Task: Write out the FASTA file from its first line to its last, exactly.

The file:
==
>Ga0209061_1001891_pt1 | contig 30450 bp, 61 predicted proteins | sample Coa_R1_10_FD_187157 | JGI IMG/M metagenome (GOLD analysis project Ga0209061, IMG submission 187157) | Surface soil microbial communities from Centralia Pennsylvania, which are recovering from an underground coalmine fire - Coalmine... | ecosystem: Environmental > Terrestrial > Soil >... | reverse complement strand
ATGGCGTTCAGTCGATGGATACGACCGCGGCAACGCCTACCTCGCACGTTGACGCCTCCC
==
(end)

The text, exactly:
>Ga0209061_1001891_pt1 | contig 30450 bp, 61 predicted proteins | sample Coa_R1_10_FD_187157 | JGI IMG/M metagenome (GOLD analysis project Ga0209061, IMG submission 187157) | Surface soil microbial communities from Centralia Pennsylvania, which are recovering from an underground coalmine fire - Coalmine... | ecosystem: Environmental > Terrestrial > Soil >... | reverse complement strand
ATGGCGTTCAGTCGATGGATACGACCGCGGCAACGCCTACCTCGCACGTTGACGCCTCCC